It may be hard to imagine anyone using the word “rude” as a compliment.
“Rude,” meaning “offensively impolite or ill-mannered.”
Yet at one time – you don’t hear it much nowadays – if you told someone they looked “in rude health,” it was, indeed, a compliment.
“Rude” in this case meaning “strong and robust.”
“In rude health” was the phrase recently applied to the art market by Sotheby’s, an international auction house that’s been “uniting collectors with world-class works of art since 1744,” according to their website.
They did some serious “uniting” at a livestreamed auction in late July that brought in a total of $192.7 million:
An art market in “rude health,” indeed.
The auction featured 65 artworks, with five selling for more than $10 million:
This 1632 self-portrait by Rembrandt van Rijn, measuring about eight by six inches, for $18.7 million, or about $389,583 per square inch:
Joan Miró’s Peinture (Femme au chapeau rouge) (Woman in a Red Hat) from 1927, which fetched $28.9 million. The great thing about this painting is the option of hanging it right side up, or upside down, or turn it on its side, and who’s to know?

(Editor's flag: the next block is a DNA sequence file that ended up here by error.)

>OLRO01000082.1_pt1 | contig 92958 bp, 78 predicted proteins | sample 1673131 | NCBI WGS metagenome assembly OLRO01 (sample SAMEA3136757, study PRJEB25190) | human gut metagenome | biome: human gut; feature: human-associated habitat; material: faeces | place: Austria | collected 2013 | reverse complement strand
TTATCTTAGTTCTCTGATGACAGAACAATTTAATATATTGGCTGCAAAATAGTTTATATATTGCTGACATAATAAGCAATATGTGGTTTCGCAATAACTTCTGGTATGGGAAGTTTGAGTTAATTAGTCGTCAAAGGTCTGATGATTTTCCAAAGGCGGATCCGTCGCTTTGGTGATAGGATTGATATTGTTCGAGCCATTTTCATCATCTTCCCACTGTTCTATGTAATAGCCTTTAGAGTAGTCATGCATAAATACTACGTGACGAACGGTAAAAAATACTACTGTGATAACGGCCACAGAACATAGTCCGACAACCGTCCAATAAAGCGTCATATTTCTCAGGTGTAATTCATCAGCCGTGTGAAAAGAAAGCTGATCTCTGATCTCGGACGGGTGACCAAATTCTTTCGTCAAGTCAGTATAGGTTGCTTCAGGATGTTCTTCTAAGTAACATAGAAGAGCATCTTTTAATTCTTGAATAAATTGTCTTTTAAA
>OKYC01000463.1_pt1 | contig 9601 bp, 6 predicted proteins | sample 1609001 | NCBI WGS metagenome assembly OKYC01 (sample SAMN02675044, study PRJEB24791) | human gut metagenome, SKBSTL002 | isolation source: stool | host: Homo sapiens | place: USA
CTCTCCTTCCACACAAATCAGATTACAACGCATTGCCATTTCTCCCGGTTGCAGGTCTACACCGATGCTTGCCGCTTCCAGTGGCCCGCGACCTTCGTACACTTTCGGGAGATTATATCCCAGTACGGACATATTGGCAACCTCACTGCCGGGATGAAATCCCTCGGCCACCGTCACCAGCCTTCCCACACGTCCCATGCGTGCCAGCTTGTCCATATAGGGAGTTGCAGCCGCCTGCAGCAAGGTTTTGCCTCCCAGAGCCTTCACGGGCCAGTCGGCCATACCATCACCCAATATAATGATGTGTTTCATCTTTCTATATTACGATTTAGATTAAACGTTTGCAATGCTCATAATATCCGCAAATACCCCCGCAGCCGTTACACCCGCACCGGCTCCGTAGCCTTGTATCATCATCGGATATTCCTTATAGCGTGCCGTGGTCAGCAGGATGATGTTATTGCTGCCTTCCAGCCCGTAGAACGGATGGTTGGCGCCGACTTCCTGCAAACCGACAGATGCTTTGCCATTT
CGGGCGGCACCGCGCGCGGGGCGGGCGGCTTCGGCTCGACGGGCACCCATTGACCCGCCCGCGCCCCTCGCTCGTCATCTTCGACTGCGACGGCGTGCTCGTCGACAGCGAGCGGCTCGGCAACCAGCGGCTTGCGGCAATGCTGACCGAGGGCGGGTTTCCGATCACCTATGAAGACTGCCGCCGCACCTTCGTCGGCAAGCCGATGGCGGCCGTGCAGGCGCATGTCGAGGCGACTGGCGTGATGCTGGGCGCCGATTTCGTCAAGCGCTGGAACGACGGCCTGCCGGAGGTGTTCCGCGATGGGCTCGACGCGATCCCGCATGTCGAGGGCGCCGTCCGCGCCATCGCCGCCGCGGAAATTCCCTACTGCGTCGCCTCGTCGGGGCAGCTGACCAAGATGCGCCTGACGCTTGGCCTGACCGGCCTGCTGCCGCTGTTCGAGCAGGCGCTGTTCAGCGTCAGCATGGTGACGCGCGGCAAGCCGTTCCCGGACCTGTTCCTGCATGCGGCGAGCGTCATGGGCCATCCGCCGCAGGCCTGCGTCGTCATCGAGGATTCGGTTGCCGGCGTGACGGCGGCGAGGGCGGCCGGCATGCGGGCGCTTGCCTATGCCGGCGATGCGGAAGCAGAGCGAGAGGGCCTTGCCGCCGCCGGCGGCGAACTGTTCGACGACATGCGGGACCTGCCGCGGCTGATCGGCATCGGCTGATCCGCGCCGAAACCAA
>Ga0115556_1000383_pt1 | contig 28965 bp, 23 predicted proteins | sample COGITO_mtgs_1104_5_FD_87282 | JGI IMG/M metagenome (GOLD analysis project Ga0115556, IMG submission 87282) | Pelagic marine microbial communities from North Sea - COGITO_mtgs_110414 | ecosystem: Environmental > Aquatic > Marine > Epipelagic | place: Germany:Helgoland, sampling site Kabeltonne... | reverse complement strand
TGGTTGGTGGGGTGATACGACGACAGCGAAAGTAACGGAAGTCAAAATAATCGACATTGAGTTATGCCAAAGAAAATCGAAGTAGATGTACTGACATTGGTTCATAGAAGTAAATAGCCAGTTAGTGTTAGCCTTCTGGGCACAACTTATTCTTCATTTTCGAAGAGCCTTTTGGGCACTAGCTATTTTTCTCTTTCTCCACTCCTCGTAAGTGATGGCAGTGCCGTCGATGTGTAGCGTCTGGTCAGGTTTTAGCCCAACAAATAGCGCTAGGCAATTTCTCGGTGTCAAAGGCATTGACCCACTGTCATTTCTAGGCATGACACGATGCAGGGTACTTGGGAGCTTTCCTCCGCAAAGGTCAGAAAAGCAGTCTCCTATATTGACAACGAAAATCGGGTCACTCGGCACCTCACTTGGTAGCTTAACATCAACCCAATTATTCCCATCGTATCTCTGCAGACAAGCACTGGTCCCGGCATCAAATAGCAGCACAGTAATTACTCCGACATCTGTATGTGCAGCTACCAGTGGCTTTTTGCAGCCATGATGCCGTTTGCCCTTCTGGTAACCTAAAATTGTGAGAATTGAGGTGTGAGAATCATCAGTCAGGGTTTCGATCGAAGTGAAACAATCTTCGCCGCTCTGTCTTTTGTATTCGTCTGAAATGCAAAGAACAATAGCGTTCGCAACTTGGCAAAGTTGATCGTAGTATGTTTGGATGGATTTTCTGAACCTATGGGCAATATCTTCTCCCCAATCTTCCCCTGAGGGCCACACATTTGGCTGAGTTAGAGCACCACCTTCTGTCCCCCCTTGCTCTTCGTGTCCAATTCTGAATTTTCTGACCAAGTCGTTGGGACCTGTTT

A 1914 oil-on-burlap painting by Fernand Léger for $15.8 million entitled Still Life, which proves there is a great use for those old burlap rags in your garage:
Alberto Giacometti’s 28-inch 1958 bronze Anorexic – I mean, Standing Woman, for $13.8 million. This piece apparently is an example of Giacometti’s “sign of existential struggle for meaning.” Or, maybe money. I’m not sure which:
This oil painting by Gerhard Richter, which sold for $13.6 million, is entitled either Wolken, Fenster, Clouds or Window, and considering what the new owner paid for it, I guess they can call it whatever they want:
People who sell their possessions through auction houses usually choose to remain anonymous, but Ronald Perelman, the billionaire owner of the Revlon cosmetics company, was outed by Bloomberg, which revealed that Perelman was selling not one, but two paintings at Sotheby’s July auction.
It seems, according to the New York Times, that ole Ron’s “profits have slumped in recent years,” and his net worth, according to Forbes, has dwindled to a mere $6.2 billion.
So the poor guy packed up the Miro pictured above, and a painting by Henri Matisse, wishin’ and hopin’ and thinkin’ and prayin’ that they’d sell for the estimate of up to $57 million.
The two paintings sold for only $37.3 million.
I can’t help but think of the juxtaposition between this headline:
And this one:
I might even point out the use of the word “million” in both headlines.
But that would probably be…